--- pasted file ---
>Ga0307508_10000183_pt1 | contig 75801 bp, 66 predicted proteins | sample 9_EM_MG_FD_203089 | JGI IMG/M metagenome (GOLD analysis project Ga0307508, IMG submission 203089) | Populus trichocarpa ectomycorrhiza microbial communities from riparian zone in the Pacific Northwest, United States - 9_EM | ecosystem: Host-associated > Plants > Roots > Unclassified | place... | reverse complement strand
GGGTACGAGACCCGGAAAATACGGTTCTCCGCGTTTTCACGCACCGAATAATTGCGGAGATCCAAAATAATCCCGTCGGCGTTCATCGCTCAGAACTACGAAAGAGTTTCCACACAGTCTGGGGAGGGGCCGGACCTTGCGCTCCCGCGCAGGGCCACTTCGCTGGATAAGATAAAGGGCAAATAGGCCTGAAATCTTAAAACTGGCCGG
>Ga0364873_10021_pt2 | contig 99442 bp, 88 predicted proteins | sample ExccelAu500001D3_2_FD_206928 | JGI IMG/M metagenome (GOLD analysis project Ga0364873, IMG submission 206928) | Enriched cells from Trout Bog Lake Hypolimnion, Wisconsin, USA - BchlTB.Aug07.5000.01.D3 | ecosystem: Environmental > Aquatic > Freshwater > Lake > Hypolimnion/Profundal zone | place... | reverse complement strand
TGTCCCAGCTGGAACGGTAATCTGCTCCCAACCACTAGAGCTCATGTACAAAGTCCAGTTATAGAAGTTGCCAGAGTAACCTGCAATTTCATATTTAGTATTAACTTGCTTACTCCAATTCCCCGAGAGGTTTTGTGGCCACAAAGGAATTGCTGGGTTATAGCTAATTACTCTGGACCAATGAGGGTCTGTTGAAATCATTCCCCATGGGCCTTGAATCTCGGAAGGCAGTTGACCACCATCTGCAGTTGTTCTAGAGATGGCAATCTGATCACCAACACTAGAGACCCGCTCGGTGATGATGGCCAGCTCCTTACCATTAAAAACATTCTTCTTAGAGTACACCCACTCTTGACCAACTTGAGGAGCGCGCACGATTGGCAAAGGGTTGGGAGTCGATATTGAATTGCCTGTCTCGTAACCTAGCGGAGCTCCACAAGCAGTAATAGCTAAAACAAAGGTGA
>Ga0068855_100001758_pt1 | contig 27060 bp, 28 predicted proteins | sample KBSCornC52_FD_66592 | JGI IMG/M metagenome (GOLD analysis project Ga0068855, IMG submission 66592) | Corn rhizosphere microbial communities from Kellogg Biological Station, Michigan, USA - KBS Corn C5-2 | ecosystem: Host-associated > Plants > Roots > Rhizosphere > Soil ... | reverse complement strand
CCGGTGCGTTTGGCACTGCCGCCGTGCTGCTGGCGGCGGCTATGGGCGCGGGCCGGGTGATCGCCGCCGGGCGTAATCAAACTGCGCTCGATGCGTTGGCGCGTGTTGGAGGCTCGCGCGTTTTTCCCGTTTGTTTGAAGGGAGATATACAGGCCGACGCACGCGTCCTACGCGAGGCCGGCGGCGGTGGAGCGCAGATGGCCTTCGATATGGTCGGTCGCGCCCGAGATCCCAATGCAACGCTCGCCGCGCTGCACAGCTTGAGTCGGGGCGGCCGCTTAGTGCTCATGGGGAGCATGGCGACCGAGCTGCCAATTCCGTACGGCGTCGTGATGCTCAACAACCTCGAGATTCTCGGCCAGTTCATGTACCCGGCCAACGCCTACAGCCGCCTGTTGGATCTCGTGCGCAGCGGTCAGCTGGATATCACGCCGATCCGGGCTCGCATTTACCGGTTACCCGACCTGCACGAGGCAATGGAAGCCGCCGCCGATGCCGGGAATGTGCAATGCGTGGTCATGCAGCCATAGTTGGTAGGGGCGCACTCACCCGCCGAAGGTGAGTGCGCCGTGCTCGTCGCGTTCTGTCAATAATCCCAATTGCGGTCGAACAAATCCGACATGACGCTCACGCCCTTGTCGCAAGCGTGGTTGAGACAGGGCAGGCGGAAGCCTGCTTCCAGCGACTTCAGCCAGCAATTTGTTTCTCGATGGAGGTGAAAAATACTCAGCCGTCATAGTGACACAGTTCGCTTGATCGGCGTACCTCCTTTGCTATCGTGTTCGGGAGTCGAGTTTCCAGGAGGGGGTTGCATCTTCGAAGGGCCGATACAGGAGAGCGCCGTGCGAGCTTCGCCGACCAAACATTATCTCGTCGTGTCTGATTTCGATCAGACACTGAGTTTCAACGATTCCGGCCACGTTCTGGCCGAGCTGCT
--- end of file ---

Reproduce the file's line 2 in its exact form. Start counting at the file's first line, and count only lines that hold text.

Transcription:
GGGTACGAGACCCGGAAAATACGGTTCTCCGCGTTTTCACGCACCGAATAATTGCGGAGATCCAAAATAATCCCGTCGGCGTTCATCGCTCAGAACTACGAAAGAGTTTCCACACAGTCTGGGGAGGGGCCGGACCTTGCGCTCCCGCGCAGGGCCACTTCGCTGGATAAGATAAAGGGCAAATAGGCCTGAAATCTTAAAACTGGCCGG